Ride the T. Boston is not a car city, though you'll see lots of cars rolling through it. As people kept reiterating to me my entire time there, it's a walking city, and it's not especially friendly to commuters. Parking fees are high. Tolls are common. And just finding a place to park can be an ordeal in itself.
How to get around it? When you book your hotel, find out how close it is to the T (the subway system). Learn where your stop is. The subway is much easier to negotiate than the bus lines, and it's going to get you around most of the area you're going to be touring.
Oh, and make things easier on yourself. Purchase a Charlie Card. These reusable plastic cards store value, and they're much less likely to get eaten in a machine. Trust me -- I have experience on this. Besides, there's a discount for those who use the card rather than the ticket. If you're going to be traveling away from where you're staying a good bit, charge your card up -- maybe, $20 or more. If you're staying close by, $10 should do it.
Just remember -- if you're starting out on a bus, you're going to need correct change. Don't be afraid to ask an MBTA worker for assistance if you need it. And be courteous to your fellow travelers.
It's dry up there. Here in the South, we like to gripe about the weather. It's always humid, except on the three or four days each year when we get a bit of an ice storm. ALWAYS humid.
Well, it's not humid everywhere.
New England has very dry air in the winter, and you're going to need to keep yourself protected. First off -- lip balm. Your lips will chap, dry out, and try to run away from you. Cover them religiously (you too, men).
Take care of your feet. If you are in a walking city, chances are -- oh, I don't know -- you'll walk more. A lot more. We're not talking a few blocks more -- we're talking a few miles more. Lots of miles.
So, what to do? Bring extra shoes and change them out. Keep your feet dry. If it's cold, wear more than one pair of socks. And moisturize your feet with a good lotion -- believe me, this makes a big difference.
Pace yourself. While you might look at "walking city" and think everything is close by, it's deceptively not. Your tour maps may show popular attractions as being mere inches away, but those inches can be miles or more. Plan accordingly. Do things in one area of the city at a time. This will save you money on the T and a lot of beating pavement. For instance, tour Paul Revere's House and visit Faneuil Hall and the Haymarket on one day, and South End's Arts community and shopping another. Beacon Hill is nowhere near the JFK Library. When you make out your itinerary, be sure to include travel time -- which means, give yourself 20 minutes for places you walk to and 30 minutes (at least) for a short T ride. Anything can happen -- the trains can go down, construction on your route, even crazy folks who want to buy you coffee. You never know.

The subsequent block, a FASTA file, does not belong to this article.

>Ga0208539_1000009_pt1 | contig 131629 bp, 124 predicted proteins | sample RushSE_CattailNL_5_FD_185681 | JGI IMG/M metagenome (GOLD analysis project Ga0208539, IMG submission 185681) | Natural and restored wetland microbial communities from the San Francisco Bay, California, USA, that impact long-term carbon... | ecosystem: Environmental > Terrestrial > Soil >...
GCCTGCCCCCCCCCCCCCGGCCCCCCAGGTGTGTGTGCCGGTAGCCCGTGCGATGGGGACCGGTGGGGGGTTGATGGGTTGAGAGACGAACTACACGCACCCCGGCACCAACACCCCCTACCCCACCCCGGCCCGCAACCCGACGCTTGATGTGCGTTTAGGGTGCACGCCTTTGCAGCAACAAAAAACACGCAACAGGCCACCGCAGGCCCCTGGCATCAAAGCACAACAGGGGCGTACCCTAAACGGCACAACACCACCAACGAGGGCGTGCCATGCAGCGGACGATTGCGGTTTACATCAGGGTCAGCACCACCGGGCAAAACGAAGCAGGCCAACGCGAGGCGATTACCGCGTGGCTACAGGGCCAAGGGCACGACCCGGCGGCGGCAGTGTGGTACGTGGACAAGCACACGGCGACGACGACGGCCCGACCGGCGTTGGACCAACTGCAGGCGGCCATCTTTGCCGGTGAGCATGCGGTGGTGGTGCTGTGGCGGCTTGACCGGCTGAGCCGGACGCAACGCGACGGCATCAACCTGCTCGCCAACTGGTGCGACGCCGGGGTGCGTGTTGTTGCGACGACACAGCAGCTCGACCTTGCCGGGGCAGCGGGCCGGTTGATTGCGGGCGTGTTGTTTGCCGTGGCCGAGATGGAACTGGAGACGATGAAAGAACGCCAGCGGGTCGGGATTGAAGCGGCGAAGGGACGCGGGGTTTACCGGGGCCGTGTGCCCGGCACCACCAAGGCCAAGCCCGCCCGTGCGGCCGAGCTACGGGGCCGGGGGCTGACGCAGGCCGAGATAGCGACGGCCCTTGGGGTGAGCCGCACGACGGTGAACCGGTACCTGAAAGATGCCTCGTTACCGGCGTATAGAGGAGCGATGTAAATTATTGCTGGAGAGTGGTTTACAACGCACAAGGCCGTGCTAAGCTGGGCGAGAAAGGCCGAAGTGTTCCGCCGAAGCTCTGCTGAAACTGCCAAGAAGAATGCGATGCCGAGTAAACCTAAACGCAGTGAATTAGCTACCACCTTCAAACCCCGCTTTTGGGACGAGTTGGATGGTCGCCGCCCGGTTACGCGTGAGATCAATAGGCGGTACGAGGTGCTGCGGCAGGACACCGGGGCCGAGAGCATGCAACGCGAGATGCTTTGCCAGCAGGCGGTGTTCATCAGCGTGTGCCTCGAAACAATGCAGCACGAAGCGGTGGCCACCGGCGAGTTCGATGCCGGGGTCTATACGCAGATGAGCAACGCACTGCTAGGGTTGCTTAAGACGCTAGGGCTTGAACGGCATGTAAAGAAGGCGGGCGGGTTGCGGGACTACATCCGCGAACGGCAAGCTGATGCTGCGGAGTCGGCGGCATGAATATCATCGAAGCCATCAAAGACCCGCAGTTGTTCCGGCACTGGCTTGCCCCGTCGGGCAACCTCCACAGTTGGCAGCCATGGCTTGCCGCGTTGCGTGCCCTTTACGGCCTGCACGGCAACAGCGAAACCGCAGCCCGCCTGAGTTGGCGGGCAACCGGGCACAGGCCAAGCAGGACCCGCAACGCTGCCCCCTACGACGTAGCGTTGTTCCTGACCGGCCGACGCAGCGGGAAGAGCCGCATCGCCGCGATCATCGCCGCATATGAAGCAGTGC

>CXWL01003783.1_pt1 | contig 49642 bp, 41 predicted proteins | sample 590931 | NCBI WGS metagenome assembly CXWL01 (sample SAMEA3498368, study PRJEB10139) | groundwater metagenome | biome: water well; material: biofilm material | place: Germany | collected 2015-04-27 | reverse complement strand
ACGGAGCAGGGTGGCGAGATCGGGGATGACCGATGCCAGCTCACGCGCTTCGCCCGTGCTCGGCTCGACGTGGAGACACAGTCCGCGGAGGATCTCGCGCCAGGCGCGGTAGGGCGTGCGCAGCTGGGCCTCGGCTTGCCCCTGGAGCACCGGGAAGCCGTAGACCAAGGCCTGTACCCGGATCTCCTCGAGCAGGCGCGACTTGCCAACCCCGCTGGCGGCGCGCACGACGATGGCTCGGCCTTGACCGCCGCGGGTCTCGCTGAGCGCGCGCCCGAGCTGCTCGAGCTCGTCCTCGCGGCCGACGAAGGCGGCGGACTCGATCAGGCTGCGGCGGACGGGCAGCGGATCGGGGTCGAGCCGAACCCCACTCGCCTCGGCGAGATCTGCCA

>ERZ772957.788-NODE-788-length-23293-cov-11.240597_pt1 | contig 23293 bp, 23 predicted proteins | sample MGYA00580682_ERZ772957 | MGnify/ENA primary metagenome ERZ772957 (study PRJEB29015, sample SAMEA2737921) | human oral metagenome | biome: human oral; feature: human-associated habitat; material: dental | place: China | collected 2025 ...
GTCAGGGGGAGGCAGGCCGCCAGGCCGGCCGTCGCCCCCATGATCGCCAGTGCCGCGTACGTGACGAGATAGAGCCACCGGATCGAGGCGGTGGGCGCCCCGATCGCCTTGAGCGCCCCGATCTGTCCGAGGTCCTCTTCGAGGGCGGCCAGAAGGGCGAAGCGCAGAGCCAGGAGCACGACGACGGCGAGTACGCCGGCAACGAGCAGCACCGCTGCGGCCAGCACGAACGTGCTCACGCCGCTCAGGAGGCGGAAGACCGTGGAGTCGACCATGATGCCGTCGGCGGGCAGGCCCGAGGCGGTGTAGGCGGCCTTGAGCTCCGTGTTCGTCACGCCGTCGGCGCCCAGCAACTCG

But on the other hand, you're not going to have quite the availability of official tourist folks to help guide you through, unless you're on one of the tours or at one of the big historical sites.
Not to worry. Everywhere I went, there were people to speak with who were helpful and kind. Regular joes gave me suggestions on good places to visit and eat, and advice on where to go and not go.
If you do find yourself lost in Boston, there are lots of folks that can help you out. Keep the phone number to your hotel in your cell phone -- call the concierge for advice. For that matter, duck into any hotel while on foot to ask for concierge assistance -- this is what they are there for.
The best things in life are free. There are a lot of attractions I could have gone to see that would take a lot of money out of my pocket. But some of the best things were the ones I didn't have to pay for.
The Freedom Trail Walking Tour is one of those. While some of the stops may charge admission, you can pick up a map at one of several "newspaper" boxes along the route, or get one from your concierge. It's a great way to trace back history.
website for more information.
Manchester's airport is easy to access and has one of the easiest TSA runthroughs you'll find. The concourse is well thought out, and you're not going to find too much trouble there.
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